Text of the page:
The Cable

The Cable goes inside the foreign policy machine, from Foggy Bottom to Turtle Bay, the White House to Embassy Row.

The Cable goes inside the U.N. Security Council

This afternoon, the United Nations Security Council will hold its one and only formal session of the week and the U.S. delegation is entitled to bring one reporter with them to report on the event from inside the chamber itself. They’ve chosen none other than your humble Cable guy. That’s right, The Cable will be ...

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549479_unsc12.jpg

This afternoon, the United Nations Security Council will hold its one and only formal session of the week and the U.S. delegation is entitled to bring one reporter with them to report on the event from inside the chamber itself. They've chosen none other than your humble Cable guy.

That's right, The Cable will be in the room with Ambassador Susan Rice and a host of heads of state and heads of government from the other 14 Security Council member countries. The subject of the high level event is preventive diplomacy. It is the only event in the Security Council this week's U.N. General Assembly.  The meeting will be chaired by the President of Lebanon Michel Sleiman. Other heads of state in attendance will be Bosnia and Herzegovina, Brazil, Colombia, Gabon, Nigeria and South Africa. Portugal will be represented by its prime minister, while the remaining council members will be represented at the level of foreign minister.

This afternoon, the United Nations Security Council will hold its one and only formal session of the week and the U.S. delegation is entitled to bring one reporter with them to report on the event from inside the chamber itself. They’ve chosen none other than your humble Cable guy.

That’s right, The Cable will be in the room with Ambassador Susan Rice and a host of heads of state and heads of government from the other 14 Security Council member countries. The subject of the high level event is preventive diplomacy. It is the only event in the Security Council this week’s U.N. General Assembly.  The meeting will be chaired by the President of Lebanon Michel Sleiman. Other heads of state in attendance will be Bosnia and Herzegovina, Brazil, Colombia, Gabon, Nigeria and South Africa. Portugal will be represented by its prime minister, while the remaining council members will be represented at the level of foreign minister.

At a Security Council session last July, the secretary-general presented a report that describes the relevance of preventive diplomacy across the conflict spectrum and as part of broader, nationally owned strategies to promote peace.  At today’s session, Security Council members will discuss the report and address such questions as: How can the Security Council strengthen its role in preventive diplomacy? How can the sources of tension and potential conflict be more readily identified and acted upon? How can peacekeeping missions be built on in order to mitigate the effects of conflicts and prevent their spread? How can the requirements of preventive diplomacy be reconciled with the prerogatives of State sovereignty when they appear to conflict?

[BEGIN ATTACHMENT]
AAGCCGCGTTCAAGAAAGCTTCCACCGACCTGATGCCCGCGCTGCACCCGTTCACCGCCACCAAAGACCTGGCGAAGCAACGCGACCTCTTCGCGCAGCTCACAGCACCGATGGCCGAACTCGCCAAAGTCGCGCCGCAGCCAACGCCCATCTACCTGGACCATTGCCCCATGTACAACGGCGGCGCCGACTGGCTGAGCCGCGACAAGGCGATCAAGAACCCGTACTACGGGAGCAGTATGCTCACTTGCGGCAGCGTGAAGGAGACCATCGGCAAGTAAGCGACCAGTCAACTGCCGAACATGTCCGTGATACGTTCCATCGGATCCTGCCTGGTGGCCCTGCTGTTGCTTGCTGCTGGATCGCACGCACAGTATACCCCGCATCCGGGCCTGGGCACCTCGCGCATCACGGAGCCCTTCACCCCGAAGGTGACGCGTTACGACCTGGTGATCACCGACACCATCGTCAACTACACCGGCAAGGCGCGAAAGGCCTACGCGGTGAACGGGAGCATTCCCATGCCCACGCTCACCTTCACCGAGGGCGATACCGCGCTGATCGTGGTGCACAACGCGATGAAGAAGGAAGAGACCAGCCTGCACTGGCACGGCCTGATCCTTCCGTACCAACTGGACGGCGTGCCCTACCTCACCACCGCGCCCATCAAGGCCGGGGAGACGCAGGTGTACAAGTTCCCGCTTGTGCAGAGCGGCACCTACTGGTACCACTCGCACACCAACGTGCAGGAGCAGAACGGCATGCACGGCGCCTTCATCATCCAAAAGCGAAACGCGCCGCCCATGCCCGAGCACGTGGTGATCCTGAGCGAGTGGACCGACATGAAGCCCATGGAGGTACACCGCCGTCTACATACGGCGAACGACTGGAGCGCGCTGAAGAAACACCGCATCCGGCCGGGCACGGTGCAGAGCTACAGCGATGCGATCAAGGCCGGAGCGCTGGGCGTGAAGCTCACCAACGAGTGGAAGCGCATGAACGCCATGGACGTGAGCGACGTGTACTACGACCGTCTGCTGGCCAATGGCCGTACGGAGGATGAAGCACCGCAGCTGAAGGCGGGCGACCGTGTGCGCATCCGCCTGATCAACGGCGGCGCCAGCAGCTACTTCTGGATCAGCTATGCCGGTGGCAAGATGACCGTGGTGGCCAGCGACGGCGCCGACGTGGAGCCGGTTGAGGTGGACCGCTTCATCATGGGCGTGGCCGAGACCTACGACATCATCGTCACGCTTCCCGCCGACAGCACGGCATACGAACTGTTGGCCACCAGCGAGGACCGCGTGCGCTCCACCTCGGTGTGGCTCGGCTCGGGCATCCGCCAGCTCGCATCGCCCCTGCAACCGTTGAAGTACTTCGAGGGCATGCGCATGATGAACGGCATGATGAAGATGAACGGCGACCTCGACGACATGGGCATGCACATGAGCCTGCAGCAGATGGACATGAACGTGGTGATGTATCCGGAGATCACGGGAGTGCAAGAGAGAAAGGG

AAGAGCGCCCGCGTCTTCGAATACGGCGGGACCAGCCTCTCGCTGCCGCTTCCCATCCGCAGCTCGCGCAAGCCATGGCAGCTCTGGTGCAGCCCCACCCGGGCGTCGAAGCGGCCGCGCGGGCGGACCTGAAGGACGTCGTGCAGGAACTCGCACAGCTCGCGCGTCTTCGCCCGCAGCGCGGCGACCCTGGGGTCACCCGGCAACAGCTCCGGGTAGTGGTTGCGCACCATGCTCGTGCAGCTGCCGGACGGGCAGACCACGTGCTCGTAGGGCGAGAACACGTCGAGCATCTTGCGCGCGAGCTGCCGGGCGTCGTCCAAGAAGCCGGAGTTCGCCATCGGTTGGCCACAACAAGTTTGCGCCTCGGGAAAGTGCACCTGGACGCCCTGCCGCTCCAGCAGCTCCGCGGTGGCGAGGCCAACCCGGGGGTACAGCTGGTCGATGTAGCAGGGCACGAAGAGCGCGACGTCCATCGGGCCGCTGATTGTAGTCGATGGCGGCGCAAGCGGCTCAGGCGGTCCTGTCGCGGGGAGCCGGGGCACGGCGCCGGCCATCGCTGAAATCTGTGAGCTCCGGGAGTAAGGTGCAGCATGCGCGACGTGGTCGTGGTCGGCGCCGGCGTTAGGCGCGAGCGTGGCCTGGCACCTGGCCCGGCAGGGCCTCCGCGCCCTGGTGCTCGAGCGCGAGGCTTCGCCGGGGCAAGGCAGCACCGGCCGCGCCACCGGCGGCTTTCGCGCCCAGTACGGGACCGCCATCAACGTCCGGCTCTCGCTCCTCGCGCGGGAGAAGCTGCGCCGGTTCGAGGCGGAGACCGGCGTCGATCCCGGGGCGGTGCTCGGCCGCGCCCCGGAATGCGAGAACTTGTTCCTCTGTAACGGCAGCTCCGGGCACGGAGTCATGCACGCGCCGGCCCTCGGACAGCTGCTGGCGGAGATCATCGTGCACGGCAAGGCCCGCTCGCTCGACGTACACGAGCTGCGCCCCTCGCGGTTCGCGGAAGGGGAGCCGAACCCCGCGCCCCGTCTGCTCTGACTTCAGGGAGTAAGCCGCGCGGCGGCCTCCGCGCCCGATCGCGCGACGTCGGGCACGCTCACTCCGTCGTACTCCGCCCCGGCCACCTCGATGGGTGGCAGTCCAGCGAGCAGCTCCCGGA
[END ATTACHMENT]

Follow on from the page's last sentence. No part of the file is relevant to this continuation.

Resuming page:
And as with any U.N. event where there are open microphones, who knows what other topics could be raised…

We’ll be covering this event here on The Cable and also tweeting from inside the Security Council chamber in real time (@joshrogin).

Josh Rogin covers national security and foreign policy and writes the daily Web column The Cable. His column appears bi-weekly in the print edition of The Washington Post. He can be reached for comments or tips at josh.rogin@foreignpolicy.com.

Previously, Josh covered defense and foreign policy as a staff writer for Congressional Quarterly, writing extensively on Iraq, Afghanistan, Guantánamo Bay, U.S.-Asia relations, defense budgeting and appropriations, and the defense lobbying and contracting industries. Prior to that, he covered military modernization, cyber warfare, space, and missile defense for Federal Computer Week Magazine. He has also served as Pentagon Staff Reporter for the Asahi Shimbun, Japan's leading daily newspaper, in its Washington, D.C., bureau, where he reported on U.S.-Japan relations, Chinese military modernization, the North Korean nuclear crisis, and more.

A graduate of George Washington University's Elliott School of International Affairs, Josh lived in Yokohama, Japan, and studied at Tokyo's Sophia University. He speaks conversational Japanese and has reported from the region. He has also worked at the House International Relations Committee, the Embassy of Japan, and the Brookings Institution.

Josh's reporting has been featured on CNN, MSNBC, C-Span, CBS, ABC, NPR, WTOP, and several other outlets. He was a 2008-2009 National Press Foundation's Paul Miller Washington Reporting Fellow, 2009 military reporting fellow with the Knight Center for Specialized Journalism and the 2011 recipient of the InterAction Award for Excellence in International Reporting. He hails from Philadelphia and lives in Washington, D.C. Twitter: @joshrogin

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